A proposed long-term blueprint aimed at re-establishing America's global leadership in nuclear energy was introduced Sept. 6 by a bipartisan group of U.S. senators led by Lisa Murkowski, R-Alaska, and Cory Booker, D-N.J.
"We have only scratched the surface of [nuclear power's] immense potential," Murkowski, the energy and natural resources chairman, said in a press release. "Our bipartisan bill will help rejuvenate the U.S. nuclear industry by providing the tools, resources, and partnerships necessary to drive innovation in advanced reactors."
The two senators said that despite the U.S. having invented and commercialized emissions-free nuclear power, the country's leadership in nuclear technologies has slipped and new policies are needed. The proposed measure, the Nuclear Energy Leadership Act, or NELA, outlines a strategy for boosting nuclear energy innovation and the deployment of advanced reactors to reestablish that leadership. (S.B. 3422)
According to a summary of the bill, one part of that strategy calls for the federal government to partner with leading research institutions and the private sector to develop new technologies. It also would allow the federal government to sign power purchase agreements with up to 40-year terms to become an early adopter of commercialized technologies.
To allow the U.S. to better compete with foreign state-owned or state-sponsored nuclear developers such as China and Russia, the bill seeks to have the U.S. Department of Energy coordinate the development efforts of the federal government, national laboratories and the nuclear energy industry. The provisions reflect those of another bill, S.B. 1457, sponsored by Booker and Sen. Jeff Flake, R-Ariz., that passed the Senate energy panel in March.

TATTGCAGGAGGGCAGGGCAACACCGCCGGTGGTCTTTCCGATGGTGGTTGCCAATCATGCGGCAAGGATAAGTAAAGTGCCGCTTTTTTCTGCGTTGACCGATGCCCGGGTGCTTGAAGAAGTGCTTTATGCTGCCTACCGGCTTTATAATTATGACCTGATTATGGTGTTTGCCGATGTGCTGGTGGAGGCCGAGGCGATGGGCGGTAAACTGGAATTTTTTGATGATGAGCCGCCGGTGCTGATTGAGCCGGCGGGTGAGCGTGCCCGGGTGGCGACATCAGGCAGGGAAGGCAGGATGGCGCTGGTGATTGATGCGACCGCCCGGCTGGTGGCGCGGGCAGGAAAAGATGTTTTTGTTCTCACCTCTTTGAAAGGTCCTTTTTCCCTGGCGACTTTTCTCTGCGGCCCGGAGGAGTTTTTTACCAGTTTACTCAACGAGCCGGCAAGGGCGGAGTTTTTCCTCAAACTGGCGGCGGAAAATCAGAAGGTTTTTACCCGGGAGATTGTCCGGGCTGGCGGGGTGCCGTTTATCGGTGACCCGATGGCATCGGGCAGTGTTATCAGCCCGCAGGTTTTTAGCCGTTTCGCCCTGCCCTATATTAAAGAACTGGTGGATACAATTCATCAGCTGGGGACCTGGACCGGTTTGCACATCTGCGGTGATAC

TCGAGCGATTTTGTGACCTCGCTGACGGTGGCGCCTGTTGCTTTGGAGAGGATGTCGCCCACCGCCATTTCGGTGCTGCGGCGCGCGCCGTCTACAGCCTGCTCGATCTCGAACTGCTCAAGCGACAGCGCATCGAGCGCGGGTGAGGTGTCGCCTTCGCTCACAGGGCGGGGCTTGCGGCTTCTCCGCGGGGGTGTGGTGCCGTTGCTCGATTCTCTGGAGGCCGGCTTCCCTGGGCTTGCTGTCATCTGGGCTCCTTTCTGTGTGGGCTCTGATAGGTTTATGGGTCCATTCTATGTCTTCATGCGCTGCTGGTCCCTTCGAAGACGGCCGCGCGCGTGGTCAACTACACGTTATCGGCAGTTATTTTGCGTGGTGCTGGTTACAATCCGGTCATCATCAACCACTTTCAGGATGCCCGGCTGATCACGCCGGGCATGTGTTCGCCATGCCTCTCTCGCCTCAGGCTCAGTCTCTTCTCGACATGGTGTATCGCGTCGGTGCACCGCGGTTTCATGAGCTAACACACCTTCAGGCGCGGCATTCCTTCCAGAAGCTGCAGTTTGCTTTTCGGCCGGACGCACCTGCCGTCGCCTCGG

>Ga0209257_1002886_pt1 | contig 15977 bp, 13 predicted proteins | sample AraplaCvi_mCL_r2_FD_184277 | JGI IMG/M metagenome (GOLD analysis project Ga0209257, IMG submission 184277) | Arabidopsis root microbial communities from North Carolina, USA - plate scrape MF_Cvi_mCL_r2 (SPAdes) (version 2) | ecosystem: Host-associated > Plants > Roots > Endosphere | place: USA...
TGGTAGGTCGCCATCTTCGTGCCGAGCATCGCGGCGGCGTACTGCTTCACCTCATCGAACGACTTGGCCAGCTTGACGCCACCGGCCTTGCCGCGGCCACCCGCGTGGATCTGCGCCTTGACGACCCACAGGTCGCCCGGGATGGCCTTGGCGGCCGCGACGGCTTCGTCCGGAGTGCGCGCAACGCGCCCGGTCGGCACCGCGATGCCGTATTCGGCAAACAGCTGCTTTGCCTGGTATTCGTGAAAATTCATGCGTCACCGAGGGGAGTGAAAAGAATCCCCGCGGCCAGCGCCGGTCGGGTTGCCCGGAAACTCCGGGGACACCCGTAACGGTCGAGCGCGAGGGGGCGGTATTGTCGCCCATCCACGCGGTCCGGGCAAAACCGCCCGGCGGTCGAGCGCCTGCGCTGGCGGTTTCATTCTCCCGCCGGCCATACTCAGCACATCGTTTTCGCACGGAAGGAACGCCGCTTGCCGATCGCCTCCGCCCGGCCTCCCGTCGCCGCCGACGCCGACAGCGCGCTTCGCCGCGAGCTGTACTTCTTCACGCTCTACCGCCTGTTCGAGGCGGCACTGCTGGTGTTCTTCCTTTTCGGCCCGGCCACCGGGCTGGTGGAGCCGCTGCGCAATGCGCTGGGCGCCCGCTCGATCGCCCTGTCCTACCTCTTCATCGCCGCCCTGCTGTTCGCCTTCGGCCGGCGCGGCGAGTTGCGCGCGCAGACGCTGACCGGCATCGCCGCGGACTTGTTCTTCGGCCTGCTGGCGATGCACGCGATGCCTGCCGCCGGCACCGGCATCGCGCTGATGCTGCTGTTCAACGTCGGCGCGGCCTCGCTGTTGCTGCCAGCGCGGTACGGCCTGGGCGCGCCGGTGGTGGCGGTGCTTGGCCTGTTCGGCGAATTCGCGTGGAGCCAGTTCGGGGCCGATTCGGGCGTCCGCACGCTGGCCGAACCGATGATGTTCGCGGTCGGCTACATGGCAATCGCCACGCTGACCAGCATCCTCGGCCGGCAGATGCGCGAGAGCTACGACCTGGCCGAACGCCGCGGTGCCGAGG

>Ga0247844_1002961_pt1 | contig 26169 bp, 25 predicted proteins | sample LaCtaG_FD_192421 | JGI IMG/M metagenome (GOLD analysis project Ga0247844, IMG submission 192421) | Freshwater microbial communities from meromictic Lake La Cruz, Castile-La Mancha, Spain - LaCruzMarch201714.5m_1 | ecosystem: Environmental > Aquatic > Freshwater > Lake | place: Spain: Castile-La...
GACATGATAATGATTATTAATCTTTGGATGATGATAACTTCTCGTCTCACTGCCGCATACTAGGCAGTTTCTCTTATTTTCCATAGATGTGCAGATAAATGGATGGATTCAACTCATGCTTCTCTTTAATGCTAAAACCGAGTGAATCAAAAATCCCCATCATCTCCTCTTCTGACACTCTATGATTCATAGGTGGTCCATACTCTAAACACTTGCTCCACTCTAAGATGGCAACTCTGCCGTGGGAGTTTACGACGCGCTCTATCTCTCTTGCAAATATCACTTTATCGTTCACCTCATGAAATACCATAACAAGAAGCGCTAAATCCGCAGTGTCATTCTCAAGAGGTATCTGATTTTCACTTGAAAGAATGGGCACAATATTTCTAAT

In addition, the NELA would require the DOE's Office of Nuclear Energy develop a 10-year strategic plan to support the advanced nuclear research and development goals and help advanced reactors reach the market. It also calls for the construction of a fast neutron research facility needed to test important reactor components. Currently, the only machines capable of producing a fast neutron spectrum are in Russia and China. Similar language was included in the Nuclear Energy Innovation Capabilities Act, S.B. 97, which the Senate approved in March.
In addition, the bill would establish a university scholarship program to train future nuclear scientists. It would create another program to supply a minimum amount of high-assay, low-enriched uranium to U.S. advanced reactor developers from DOE stockpiles until a long-term domestic supply is developed.
The other sponsors of the bill are Sens. James Risch, R-Idaho; Shelley Capito, R-W.Va.; Mike Crapo, R-Idaho; Richard Durbin, D-Illinois; Joe Manchin, D-W.Va.; Sheldon Whitehouse, D-R.I.; and Chris Coons, D-Del.
Nuclear advocates and the U.S. nuclear energy industry's lobbying arm, the Nuclear Energy Institute, welcomed the bill's introduction.
"This legislation sends an unmistakable signal that the U.S. intends to recommit itself as a global leader in clean, advanced nuclear technology," Nuclear Energy Institute President and CEO Maria Korsnick said
Rich Powell, executive director of ClearPath Action, a clean energy-focused conservative political action committee, said the NELA would be a "broad and bold step toward developing the federal goals and public-private partnerships necessary to traverse the dreaded valley death that often stops groundbreaking nuclear innovation from winning in the marketplace."